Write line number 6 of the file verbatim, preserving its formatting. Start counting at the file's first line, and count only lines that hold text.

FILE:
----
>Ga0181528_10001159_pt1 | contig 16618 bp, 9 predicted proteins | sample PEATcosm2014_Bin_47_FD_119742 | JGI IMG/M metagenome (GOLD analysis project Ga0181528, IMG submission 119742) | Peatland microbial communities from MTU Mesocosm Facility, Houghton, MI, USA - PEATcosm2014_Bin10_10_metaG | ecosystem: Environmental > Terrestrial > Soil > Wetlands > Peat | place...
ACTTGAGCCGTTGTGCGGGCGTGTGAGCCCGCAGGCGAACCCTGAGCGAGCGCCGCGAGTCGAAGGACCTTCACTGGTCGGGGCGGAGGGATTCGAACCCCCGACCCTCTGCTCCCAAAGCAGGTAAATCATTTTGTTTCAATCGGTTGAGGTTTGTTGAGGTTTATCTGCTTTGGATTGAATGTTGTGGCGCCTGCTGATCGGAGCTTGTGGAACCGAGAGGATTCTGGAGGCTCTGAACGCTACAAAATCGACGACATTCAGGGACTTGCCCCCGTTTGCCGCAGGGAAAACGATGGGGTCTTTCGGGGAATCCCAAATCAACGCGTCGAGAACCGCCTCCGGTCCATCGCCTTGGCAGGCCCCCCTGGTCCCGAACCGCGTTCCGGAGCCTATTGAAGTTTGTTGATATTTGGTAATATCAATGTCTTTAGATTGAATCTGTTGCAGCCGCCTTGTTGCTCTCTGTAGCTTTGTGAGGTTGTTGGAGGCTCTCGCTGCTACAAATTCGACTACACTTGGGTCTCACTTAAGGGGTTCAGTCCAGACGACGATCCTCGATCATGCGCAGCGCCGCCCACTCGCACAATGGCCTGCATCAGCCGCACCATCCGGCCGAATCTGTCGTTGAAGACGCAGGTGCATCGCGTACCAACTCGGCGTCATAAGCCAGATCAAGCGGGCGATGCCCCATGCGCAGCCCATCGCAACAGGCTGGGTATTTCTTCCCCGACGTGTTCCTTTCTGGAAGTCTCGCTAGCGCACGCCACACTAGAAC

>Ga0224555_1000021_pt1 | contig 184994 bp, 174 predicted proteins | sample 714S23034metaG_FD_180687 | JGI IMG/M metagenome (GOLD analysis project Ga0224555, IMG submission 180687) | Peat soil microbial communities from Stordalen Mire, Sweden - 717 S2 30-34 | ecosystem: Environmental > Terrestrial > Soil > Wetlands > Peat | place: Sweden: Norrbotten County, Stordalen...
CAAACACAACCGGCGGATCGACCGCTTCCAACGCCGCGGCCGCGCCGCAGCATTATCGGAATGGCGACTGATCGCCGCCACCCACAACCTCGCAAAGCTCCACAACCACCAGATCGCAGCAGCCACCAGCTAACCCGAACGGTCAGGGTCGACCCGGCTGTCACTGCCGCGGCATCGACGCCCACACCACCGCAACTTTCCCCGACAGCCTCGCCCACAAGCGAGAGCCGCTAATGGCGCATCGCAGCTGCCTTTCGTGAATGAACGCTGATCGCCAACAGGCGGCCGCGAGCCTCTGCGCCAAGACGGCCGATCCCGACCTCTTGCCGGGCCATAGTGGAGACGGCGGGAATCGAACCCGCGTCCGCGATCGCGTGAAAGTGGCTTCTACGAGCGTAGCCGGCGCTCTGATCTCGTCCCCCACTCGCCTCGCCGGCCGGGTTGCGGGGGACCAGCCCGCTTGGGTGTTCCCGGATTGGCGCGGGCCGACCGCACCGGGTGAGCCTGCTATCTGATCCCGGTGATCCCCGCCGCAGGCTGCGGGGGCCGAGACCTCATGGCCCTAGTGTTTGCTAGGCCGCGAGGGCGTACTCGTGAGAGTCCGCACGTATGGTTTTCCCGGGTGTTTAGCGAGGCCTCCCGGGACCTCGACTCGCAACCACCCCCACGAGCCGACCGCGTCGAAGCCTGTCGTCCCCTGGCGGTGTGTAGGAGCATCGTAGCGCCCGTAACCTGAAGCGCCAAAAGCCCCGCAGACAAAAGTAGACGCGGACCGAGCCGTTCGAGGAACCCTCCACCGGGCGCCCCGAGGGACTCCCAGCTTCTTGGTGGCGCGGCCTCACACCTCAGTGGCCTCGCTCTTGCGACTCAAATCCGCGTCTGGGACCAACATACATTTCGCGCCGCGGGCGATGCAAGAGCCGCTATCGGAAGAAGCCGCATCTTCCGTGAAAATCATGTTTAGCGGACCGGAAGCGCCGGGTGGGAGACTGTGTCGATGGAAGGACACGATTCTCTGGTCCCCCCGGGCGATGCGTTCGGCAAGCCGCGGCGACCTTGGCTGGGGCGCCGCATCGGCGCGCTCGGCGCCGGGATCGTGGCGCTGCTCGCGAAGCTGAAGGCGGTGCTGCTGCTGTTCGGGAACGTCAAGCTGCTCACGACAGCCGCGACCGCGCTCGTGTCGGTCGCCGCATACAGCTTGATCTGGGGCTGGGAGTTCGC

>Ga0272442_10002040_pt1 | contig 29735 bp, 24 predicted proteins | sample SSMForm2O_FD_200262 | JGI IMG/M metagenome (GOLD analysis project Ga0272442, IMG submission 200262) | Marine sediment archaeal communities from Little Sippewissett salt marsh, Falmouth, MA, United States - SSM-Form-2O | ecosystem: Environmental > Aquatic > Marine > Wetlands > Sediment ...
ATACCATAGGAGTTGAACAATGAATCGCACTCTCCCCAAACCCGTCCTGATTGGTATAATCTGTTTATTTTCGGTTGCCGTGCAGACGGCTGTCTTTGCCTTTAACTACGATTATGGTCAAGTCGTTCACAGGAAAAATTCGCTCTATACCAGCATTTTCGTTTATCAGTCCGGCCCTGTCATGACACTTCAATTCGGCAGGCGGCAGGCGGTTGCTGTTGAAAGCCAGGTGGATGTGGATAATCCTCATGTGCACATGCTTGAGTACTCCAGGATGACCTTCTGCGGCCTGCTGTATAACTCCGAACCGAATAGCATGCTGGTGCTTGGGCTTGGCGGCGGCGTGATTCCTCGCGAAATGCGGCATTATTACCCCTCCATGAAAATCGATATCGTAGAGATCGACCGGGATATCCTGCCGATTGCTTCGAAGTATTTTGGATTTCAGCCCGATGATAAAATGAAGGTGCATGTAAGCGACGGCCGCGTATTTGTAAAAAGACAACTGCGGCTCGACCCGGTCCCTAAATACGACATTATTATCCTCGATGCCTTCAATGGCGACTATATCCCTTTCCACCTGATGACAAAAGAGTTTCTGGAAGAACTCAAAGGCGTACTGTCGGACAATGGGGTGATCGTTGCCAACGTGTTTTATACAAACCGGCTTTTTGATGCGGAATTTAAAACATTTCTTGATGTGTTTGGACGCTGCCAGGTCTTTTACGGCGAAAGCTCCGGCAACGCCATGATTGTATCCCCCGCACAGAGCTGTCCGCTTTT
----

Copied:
ATACCATAGGAGTTGAACAATGAATCGCACTCTCCCCAAACCCGTCCTGATTGGTATAATCTGTTTATTTTCGGTTGCCGTGCAGACGGCTGTCTTTGCCTTTAACTACGATTATGGTCAAGTCGTTCACAGGAAAAATTCGCTCTATACCAGCATTTTCGTTTATCAGTCCGGCCCTGTCATGACACTTCAATTCGGCAGGCGGCAGGCGGTTGCTGTTGAAAGCCAGGTGGATGTGGATAATCCTCATGTGCACATGCTTGAGTACTCCAGGATGACCTTCTGCGGCCTGCTGTATAACTCCGAACCGAATAGCATGCTGGTGCTTGGGCTTGGCGGCGGCGTGATTCCTCGCGAAATGCGGCATTATTACCCCTCCATGAAAATCGATATCGTAGAGATCGACCGGGATATCCTGCCGATTGCTTCGAAGTATTTTGGATTTCAGCCCGATGATAAAATGAAGGTGCATGTAAGCGACGGCCGCGTATTTGTAAAAAGACAACTGCGGCTCGACCCGGTCCCTAAATACGACATTATTATCCTCGATGCCTTCAATGGCGACTATATCCCTTTCCACCTGATGACAAAAGAGTTTCTGGAAGAACTCAAAGGCGTACTGTCGGACAATGGGGTGATCGTTGCCAACGTGTTTTATACAAACCGGCTTTTTGATGCGGAATTTAAAACATTTCTTGATGTGTTTGGACGCTGCCAGGTCTTTTACGGCGAAAGCTCCGGCAACGCCATGATTGTATCCCCCGCACAGAGCTGTCCGCTTTT